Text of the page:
Earlier this year, Wizards of the Coast, the owners of Dungeons & Dragons, bought D&D Beyond, the premiere and largest web store for the rules of D&D and they are now trialling a new version of the rules called One D&D; they are also planning to release a virtual table top solution and have a new movie in production. Also recently at a Hasbro earnings call, one of their executives stated that D&D was now a lifestyle brand and was under-monetised. This has created a sense of fear amongst 3rd party creators that WOTC will revise their intellectual property sharing agreements to the detriment of themselves and non-Dungeon Master players who have been identified as under spenders. Depending on where you look, this has created a lot of noise; I think there’s a lot of fear being generated, and it interests me to consider the issues in the context of the software industry practice. I think that software industry grew the open source models and the interaction by games vendors such as Wizards with software continues to inform good & bad practice, There's more overleaf ...

Froth about the Swiss style deal with the EU

Froth about the Swiss style deal with the EU

The Times broke a story (£) on Sunday that the UK would start to seek to improve relations with the EU and seek a “Swiss style” deal with the EU. This has caused some bad reactions in the parliamentary Tory party and the detritus of the Leave campaigns, with even that political zombie, Nigel Farage, offered us his advice.

A number of so-called experts add their voices on the impracticality of a “Swiss” style deals for reasons  of the size of UK economy, the absolute lack of will by the EU to repeat the Swiss treaty model and, for some, the democratic deficit that single market membership without the right to appoint CJEU judges, MEPs, commissioners and having a seat (and veto) at the Council would entail.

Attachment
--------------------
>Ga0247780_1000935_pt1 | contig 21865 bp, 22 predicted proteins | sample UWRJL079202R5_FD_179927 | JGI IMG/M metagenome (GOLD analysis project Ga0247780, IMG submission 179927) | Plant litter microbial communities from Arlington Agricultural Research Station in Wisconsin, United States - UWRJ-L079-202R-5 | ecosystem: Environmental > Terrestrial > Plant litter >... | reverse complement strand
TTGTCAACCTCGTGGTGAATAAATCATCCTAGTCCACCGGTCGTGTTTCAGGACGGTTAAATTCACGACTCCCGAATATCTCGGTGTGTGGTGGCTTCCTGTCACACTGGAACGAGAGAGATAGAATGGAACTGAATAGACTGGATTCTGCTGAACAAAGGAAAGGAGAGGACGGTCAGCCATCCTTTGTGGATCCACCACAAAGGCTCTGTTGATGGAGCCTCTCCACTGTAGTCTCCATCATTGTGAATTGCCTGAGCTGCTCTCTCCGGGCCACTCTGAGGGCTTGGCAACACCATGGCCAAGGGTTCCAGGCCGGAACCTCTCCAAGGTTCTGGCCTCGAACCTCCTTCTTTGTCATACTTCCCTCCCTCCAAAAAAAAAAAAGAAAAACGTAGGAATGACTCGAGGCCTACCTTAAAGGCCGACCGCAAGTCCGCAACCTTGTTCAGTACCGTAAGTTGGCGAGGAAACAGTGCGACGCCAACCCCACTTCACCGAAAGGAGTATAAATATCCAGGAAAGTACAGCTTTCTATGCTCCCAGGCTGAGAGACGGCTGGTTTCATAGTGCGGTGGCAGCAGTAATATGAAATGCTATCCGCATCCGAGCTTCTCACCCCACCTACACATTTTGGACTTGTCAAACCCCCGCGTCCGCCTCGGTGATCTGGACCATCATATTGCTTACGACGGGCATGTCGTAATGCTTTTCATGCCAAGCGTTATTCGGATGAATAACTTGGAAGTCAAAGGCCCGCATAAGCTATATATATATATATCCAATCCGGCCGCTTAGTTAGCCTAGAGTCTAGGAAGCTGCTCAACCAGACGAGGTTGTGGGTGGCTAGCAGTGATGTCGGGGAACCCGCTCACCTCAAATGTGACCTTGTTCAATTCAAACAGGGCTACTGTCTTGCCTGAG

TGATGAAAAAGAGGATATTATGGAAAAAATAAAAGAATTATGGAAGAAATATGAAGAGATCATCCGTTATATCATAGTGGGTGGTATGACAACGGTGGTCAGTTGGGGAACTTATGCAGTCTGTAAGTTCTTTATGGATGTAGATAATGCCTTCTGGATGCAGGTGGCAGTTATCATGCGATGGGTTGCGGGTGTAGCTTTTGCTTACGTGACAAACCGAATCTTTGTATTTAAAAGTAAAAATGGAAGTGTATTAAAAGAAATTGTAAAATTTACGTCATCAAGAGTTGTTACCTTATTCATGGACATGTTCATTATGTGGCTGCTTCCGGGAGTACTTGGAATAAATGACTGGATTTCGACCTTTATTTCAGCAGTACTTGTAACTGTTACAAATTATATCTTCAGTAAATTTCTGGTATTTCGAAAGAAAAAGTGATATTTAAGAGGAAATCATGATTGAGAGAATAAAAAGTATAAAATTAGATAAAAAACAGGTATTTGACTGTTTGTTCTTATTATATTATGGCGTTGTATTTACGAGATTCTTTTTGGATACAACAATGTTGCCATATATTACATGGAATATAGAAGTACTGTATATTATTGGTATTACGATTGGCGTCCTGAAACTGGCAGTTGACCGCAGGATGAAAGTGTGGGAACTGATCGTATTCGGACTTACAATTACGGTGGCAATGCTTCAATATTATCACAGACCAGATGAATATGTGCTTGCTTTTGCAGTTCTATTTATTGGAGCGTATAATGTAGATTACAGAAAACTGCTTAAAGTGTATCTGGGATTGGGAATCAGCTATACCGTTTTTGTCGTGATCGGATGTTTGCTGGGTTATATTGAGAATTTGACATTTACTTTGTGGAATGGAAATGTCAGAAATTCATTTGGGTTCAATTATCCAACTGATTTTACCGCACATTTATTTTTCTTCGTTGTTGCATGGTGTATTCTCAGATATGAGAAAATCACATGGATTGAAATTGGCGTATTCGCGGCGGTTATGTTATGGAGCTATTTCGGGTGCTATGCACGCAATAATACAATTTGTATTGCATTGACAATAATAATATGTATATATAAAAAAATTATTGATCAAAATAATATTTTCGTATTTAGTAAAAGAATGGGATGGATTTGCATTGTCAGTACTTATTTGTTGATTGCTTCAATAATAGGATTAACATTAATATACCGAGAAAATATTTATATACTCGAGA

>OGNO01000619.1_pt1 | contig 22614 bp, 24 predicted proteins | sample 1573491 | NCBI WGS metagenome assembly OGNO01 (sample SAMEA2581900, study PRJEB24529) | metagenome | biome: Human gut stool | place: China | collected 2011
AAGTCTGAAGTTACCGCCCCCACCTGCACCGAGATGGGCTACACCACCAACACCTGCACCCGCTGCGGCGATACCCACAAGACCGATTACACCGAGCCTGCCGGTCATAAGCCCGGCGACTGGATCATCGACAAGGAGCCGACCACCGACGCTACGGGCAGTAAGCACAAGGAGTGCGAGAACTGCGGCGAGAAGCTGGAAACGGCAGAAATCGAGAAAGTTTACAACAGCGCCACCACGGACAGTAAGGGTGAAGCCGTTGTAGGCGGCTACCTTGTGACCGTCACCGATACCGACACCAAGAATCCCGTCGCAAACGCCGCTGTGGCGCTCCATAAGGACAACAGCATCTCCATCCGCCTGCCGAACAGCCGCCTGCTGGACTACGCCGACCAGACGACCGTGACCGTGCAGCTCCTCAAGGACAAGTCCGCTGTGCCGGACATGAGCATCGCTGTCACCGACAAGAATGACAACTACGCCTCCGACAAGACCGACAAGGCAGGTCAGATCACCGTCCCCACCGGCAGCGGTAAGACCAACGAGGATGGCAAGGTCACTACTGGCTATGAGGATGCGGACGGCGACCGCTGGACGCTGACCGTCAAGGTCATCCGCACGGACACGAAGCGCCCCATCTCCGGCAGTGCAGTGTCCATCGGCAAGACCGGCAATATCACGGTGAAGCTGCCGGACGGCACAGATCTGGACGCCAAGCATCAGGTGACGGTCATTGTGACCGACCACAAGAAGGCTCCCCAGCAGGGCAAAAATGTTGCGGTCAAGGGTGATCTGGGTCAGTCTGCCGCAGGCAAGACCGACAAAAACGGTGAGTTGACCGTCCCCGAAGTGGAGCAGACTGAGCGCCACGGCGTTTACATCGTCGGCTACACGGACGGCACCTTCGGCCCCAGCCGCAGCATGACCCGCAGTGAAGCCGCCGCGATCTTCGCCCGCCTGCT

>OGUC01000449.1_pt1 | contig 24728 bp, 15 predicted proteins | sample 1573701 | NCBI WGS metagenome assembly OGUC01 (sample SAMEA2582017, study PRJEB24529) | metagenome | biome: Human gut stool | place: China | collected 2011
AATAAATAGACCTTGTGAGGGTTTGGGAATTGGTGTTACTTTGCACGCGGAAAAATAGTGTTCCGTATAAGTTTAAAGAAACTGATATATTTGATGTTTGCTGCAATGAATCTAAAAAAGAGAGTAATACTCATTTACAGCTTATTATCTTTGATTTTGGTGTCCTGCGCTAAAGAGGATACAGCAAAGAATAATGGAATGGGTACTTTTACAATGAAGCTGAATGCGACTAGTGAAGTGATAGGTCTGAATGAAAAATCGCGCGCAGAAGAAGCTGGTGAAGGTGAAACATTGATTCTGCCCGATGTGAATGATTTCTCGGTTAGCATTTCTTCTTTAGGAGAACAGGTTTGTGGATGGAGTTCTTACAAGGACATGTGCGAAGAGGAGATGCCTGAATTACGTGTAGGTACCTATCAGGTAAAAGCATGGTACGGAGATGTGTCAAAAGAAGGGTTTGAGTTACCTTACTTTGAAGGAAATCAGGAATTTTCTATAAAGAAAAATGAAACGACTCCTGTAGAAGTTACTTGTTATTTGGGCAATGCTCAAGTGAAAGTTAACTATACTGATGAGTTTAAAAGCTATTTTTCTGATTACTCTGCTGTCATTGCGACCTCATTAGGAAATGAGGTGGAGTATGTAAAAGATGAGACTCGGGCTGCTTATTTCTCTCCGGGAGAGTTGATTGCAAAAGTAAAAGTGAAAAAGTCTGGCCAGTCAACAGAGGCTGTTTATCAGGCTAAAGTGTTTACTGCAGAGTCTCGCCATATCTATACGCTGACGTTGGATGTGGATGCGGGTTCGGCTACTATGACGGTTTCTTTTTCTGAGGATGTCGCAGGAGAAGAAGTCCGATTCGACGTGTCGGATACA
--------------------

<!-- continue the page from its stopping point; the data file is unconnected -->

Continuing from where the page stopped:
Opinion both expert and popular is now of the view that the UK must rejoin the single market; even some previously silent Remainers are finding their voices.

The Government spooked by the reaction from some of their backbenchers and Brexit supporters are trying to calm the political seas. The fact is that the language of a Swiss style deal is an attempt to linguistically soften the blow to the Brexit project. The idea, based on some truth, that the Swiss have more say than the rest of the EEA countries on sovereign issues is something that the Tory advocates of the single market are seeking to persuade rump Brexiters as acceptable.

Any road to change will be via the EU-UK Trade and Co-operation agreement. We will have a single agreement, unlike the Swiss, which will be developed to include the customs union, single market and CJEU supervision of regulatory compliance.

Image Credit: from wikipedia, cropped and passed through an ‘inks’ filter originally by John Fielding CC 2012 BY-SA …

What I said about #lab22!

What I said about #lab22!